Q: Can I be forced by anyone to take the vaccine?

A: No.  Taking the vaccine is not mandatory, although certain employers can require their employees to get vaccinated. The public is encouraged to take it to protect themselves and their loved ones, coworkers and neighbors. Mass vaccination is the best way to stop the spread of COVID-19 and return to normalcy once again. Healthcare workers in the US and abroad are already taking the vaccine.

Q: Is the vaccine free? Will my insurance cover it?

A: The vaccine is free. You will not have to pay for the vaccine. The vaccine itself is free for all Americans (CARES Act 2020).


Viruses have a tendency of mutating over time, creating new strains of the virus that can be more contagious, deadlier, or both. Being vaccinated is the number one way to prevent yourself from getting sick or, should you get sick, having a milder case.

Delta Variant

Needs summary—when did it originate and where, differences from the original strain, etc.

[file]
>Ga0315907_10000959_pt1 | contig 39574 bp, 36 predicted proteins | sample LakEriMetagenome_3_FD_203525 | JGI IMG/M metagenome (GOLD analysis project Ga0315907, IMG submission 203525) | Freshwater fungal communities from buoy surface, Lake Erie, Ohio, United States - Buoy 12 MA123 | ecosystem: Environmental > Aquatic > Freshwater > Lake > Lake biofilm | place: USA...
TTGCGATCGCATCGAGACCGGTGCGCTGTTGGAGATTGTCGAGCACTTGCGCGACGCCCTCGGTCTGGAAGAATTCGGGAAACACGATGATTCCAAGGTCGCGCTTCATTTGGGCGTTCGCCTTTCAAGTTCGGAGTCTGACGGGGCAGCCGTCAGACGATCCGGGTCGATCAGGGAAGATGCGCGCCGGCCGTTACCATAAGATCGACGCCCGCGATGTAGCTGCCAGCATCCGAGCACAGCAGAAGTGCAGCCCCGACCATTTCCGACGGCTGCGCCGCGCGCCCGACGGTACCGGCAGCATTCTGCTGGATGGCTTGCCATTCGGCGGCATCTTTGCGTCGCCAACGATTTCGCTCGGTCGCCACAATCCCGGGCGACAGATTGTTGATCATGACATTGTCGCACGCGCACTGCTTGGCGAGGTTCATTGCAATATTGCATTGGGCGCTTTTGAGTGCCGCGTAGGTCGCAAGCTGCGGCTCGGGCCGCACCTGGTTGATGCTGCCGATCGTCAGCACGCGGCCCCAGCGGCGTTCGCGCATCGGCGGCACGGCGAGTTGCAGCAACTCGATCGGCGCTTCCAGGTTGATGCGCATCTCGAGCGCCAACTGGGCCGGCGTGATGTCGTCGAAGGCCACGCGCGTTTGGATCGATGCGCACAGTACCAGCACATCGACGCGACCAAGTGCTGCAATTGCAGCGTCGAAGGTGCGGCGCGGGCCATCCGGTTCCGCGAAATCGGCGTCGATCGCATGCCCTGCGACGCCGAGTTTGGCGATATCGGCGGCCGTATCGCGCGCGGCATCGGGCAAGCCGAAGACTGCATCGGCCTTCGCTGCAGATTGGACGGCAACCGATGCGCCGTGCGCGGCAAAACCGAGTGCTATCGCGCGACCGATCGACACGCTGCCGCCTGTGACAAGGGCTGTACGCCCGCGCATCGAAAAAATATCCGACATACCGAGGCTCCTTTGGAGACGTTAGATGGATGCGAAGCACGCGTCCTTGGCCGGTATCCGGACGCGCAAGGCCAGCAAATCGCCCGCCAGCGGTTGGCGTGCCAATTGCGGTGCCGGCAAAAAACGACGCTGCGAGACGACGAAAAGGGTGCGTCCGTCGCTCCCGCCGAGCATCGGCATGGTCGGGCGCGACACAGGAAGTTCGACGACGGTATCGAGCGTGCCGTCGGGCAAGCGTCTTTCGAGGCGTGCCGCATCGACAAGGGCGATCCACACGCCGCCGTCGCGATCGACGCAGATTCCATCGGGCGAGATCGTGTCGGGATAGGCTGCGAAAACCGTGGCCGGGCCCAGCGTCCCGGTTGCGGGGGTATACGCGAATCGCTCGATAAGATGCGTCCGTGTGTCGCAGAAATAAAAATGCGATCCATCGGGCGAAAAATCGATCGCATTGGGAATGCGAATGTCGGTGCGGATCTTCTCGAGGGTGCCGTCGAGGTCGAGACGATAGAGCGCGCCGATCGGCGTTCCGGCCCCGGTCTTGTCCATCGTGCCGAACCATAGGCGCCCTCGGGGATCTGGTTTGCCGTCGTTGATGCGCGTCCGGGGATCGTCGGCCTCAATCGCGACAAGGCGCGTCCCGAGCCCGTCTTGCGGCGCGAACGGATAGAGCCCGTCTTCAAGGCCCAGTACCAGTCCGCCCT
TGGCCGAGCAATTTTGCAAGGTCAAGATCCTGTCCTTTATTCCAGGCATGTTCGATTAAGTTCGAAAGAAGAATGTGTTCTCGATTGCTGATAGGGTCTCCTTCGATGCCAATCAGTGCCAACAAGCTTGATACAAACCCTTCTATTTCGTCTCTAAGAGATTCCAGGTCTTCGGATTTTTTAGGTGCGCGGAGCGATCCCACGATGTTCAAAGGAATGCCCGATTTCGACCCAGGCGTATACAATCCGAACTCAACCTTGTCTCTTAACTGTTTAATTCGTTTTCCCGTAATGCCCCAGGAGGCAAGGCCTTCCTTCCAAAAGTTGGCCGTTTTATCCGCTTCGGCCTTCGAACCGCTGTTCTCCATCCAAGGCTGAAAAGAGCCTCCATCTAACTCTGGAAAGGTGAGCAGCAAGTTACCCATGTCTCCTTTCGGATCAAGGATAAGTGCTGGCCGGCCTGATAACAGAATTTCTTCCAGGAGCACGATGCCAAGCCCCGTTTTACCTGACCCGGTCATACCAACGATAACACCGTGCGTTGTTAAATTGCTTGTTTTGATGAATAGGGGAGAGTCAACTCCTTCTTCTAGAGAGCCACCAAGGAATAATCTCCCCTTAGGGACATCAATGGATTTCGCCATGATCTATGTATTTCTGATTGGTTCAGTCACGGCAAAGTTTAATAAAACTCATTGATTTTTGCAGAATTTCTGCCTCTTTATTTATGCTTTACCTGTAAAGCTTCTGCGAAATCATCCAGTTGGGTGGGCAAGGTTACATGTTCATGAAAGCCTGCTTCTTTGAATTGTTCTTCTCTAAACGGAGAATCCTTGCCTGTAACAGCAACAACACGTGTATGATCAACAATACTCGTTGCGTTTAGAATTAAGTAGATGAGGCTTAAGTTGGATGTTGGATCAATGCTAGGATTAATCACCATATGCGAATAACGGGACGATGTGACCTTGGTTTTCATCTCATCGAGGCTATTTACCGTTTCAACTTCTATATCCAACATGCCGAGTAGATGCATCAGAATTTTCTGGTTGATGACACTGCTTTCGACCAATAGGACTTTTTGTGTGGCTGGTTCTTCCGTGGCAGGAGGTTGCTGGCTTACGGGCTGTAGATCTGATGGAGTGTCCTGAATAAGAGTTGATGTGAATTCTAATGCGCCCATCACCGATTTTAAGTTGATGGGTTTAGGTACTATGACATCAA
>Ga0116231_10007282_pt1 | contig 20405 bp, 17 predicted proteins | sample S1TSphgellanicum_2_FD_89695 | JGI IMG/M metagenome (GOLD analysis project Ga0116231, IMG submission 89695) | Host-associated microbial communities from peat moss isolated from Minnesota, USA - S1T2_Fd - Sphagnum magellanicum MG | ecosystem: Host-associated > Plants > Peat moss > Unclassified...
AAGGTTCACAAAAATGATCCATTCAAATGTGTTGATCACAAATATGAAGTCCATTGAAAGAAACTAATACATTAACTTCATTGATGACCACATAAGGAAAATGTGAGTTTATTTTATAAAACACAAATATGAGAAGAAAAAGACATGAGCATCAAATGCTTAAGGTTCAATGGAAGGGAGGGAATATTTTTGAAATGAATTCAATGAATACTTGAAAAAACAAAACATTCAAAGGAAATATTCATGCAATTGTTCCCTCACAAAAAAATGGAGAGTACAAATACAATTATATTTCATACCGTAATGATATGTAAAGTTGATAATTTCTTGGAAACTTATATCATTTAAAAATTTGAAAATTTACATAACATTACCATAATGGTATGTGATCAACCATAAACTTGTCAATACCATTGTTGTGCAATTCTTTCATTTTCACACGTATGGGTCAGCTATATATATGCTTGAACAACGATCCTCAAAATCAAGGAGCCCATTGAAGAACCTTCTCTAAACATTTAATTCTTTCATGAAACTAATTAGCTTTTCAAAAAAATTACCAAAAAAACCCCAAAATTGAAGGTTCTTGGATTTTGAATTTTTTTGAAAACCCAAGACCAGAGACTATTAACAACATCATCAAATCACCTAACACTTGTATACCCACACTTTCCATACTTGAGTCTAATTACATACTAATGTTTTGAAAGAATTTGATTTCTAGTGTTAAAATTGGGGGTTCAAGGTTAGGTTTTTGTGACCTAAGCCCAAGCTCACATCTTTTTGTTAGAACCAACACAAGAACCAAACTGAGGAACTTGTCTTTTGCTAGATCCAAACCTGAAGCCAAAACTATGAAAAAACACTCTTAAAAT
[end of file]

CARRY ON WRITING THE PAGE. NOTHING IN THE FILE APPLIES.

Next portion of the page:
The Delta variant was first identified during the summer of 2021, and became the dominant Covid strain throughout the world until the emrerence of the Omicron variant.

The COVID-19 vaccines approved or authorized in the U.S. are highly effective at preventing severe disease and death, including against the Delta variant. But they are not 100% effective, and some fully vaccinated people will become infected (called a breakthrough infection) and experience illness. For all people, the vaccine provides the best protection against serious illness and death.

Omicron Variant

The Omicron variant replaced Delta as the largest cause of COVID-19 infections in New York and other states. As of late December 2021, over 90% of new infections in New York and New Jersey were identified as the Omicron variant according to the CDC.

Omicron likely spreads far more easily than the original SARS-CoV-2 virus. Current vaccines are expected to protect against severe illness, hospitalizations, and deaths due to infection with the Omicron variant. However, breakthrough infections in people who are fully vaccinated are likely to occur.

Importantly, lab tests show that while two doses may not be strong enough to prevent infection, a booster shot of either the Pfizer or Moderna vaccine produces virus-fighting antibodies capable of tackling omicron.

In addition to getting vaccinated and boosted, experts recommend wearing masks (specifically a N95s or KN95) when indoors, social distancing when possible, and improving ventilation indoors if possible.